The Museum and Archives is located at the north end of Millet on Highway 2A. The front entrance is wheel chair accessible. A stair chair ensures that those unable to negotiate the stairs down to the museum area are accommodated. A wheel chair is kept in the museum area for the use of those who require it. In the downstairs extension a washroom accessible to the disabled has been installed. In the fall of 1996, Michael Ross, Access Consultant evaluated the Museum for access deficiencies for visitors with physical, hearing and visual impairments. In order to provide practical recommendations he used advisors from the Canadian National Institute for the Blind (C.N.I.B.) and the Canadian Hard of Hearing Association (C.H.H.A.). Since that time the Society has been gradually implementing recommendations from this audit. e.g. increased size of brochure print; training of staff to be aware of visitor museum orientation; consideration of correct eye level height placement for case labels and for name plaques for the approximately 230 photographs of local Veterans of World Wars I and II which are displayed on the Veterans’ Wall.
            The Museum and Exhibit Room serves the 2005 residents of the Town of Millet and the people of its surrounding area through interpretative tours. During the summer of 2001 64% of museum visitors were from within a 100 km radius of Millet. Of these 47% were from the Town of Millet.
            School programs have been produced by Patricia Shields, a curriculum consultant to accommodate the two local schools. The Millet School Grades 1 to 4 and the Griffiths - Scott School Grades 5 to 9 have attended. During this season 27 school tours brought 630 students, 117 teachers and adult supervisors to participate in the evaluation of the museum school program. Now that this program is revised the programs will accommodate as well the students in the other schools of the Wetaskiwin Region Division No. 11.
The re-creation of the Burns Creamery Garden was produced in 1998 across from the Museum. Our historians researched the design. The garden was a highlight of Millet’s Second place standing in the National Communities in Bloom 1999 competition and of Millet’s First place standing in Landscaping. A permanent plaque was researched and produced for the garden by our Society and erected. To date the campaign for the town residents to donate flowers and bulbs has been successfully advertised.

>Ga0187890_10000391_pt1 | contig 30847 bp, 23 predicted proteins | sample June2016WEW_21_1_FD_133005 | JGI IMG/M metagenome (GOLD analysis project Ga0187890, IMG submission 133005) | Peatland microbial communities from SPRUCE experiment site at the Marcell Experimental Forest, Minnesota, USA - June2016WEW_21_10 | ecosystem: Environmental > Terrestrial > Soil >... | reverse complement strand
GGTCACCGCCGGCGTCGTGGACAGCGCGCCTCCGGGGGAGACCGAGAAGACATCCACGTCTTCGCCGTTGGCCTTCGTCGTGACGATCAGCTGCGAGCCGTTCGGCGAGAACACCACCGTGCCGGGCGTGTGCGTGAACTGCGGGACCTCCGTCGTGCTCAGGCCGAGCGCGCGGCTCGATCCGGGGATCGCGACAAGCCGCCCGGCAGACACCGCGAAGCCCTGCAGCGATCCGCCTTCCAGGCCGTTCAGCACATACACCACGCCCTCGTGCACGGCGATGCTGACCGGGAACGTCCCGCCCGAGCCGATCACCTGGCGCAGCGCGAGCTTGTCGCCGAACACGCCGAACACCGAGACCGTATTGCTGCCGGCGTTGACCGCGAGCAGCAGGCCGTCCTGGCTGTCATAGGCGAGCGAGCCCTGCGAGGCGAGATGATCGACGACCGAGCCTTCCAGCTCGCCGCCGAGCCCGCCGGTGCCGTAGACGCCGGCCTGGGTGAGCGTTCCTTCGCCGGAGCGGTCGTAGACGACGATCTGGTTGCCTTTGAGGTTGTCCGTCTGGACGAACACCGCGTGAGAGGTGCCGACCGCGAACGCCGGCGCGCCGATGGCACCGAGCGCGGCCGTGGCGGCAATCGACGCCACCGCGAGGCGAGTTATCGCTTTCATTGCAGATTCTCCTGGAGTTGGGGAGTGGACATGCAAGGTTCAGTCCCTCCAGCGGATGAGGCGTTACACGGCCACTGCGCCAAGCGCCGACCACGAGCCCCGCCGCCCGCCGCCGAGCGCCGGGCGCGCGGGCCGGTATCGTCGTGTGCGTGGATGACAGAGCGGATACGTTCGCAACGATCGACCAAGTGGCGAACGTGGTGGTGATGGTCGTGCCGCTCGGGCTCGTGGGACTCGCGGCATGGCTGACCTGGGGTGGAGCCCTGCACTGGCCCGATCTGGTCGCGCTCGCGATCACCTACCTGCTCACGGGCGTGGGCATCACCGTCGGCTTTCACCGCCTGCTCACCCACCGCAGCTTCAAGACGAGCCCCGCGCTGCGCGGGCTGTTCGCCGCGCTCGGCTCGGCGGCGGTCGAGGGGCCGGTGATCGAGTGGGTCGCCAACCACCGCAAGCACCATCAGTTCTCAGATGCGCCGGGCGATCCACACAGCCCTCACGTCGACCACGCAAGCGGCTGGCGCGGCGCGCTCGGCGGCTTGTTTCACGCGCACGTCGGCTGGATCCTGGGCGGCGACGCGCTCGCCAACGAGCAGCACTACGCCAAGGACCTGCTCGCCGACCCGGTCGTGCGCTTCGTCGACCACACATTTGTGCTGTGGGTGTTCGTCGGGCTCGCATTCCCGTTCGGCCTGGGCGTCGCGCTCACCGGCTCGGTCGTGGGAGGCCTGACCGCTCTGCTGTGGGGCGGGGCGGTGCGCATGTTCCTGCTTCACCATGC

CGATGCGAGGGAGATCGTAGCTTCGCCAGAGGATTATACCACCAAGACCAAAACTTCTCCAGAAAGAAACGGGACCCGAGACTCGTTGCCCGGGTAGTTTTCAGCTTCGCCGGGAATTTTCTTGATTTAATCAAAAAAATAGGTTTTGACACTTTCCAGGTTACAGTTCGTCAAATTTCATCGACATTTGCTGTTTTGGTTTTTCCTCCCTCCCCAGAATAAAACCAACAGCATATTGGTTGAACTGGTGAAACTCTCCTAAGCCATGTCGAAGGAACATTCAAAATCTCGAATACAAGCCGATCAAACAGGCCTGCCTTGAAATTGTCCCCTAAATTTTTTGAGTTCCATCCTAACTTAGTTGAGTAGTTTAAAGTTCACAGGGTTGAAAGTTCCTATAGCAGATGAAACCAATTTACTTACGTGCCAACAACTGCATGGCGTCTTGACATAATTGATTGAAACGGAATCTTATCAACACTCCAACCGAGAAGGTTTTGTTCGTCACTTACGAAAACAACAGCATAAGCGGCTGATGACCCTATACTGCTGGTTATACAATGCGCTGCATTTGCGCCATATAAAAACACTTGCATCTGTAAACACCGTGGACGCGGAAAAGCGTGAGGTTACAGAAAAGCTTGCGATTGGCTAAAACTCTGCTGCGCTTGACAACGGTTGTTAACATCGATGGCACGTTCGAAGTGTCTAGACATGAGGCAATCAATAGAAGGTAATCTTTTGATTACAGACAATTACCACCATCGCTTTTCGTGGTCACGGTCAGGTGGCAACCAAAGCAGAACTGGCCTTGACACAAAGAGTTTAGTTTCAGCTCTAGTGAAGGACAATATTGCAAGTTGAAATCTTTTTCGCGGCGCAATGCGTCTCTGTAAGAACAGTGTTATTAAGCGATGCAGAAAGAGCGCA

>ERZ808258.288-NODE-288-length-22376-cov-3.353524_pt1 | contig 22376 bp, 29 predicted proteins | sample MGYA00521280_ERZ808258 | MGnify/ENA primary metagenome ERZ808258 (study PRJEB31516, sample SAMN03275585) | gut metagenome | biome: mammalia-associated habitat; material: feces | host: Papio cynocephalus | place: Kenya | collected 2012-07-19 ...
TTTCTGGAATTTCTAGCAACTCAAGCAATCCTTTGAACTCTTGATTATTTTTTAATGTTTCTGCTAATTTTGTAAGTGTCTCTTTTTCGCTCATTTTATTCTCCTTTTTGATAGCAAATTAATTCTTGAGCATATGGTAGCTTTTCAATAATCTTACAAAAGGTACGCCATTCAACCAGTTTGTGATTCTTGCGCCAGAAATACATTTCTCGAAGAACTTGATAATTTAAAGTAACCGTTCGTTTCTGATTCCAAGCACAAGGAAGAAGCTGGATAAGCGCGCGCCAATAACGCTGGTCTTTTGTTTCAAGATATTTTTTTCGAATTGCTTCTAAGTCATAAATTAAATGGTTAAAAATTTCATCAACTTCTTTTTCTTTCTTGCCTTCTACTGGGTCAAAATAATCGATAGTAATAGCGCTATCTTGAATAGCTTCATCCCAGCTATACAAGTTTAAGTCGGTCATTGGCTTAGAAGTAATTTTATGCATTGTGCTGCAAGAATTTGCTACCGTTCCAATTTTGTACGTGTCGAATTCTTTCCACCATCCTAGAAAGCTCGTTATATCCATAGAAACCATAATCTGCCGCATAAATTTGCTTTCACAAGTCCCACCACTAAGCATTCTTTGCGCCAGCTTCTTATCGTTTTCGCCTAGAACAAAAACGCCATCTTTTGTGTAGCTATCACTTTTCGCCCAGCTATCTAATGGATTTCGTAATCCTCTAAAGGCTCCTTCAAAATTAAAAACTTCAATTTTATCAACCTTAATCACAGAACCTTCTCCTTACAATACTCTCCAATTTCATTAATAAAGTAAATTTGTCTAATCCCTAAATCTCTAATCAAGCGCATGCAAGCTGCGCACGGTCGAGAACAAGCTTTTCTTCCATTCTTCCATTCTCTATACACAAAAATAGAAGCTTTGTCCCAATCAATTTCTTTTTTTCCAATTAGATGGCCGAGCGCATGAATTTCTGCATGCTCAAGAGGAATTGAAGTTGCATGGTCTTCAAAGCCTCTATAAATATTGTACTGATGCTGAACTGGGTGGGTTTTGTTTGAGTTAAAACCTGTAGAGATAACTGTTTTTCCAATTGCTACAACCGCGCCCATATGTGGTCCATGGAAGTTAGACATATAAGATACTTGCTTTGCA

In the summer of 2000 we completed a joint project “Historic Millet Plaques” with the Millet Communities in Bloom Group to recreate the original award winning Railway Station Gardens. A plaque that describes its history was erected there. As well plaques erected in 2000 that describe the history of the oldest remaining buildings in the town of Millet were i.e. the Millet United Church, St. Norbert’s Catholic Church, St. John’s Anglican Church and the Mercantile Store. All plaques are standing within a landscaped area at each site. Also in 2000, in conjunction with the Communities in Bloom group we completed research for a naturalization project that was completed with the assistance of funds received from our successful application to the Community Animation Program to plant twenty-three trees in Millet’s Pipestone Creek Park and at the site of the new outdoor skating rink. The historic upgrades received honourable mention in the “International Communities in Bloom” 2000 competition.
In cooperation with the Millet Lions Club, the mounting of the first Millet School bell has been completed in a cupola on the roof of a kiosk located in the park north of the Museum. The research and design of a mural representing a 1920’s Millet School room and historic plaques about the bell, the school and a photograph of the school in 1929 have been completed. The opening of the kiosk housing the bell was a success on September 16, 2000 with many of the students from the old school in attendance. Members of a late schoolteacher’s family were present to ring the bell. The bell kiosk was featured in the Alberta Motor Association magazine Westworld June 2001 issue as part of an article about Communities in Bloom.
The Museum was honoured to be chosen as a pilot site for the Collection Unit for the National Pilot Project of the Museum Achievement Program. The collection of evidence for the project provided us with a sense of accomplishment with regard to our upgrading of collection policies and procedures.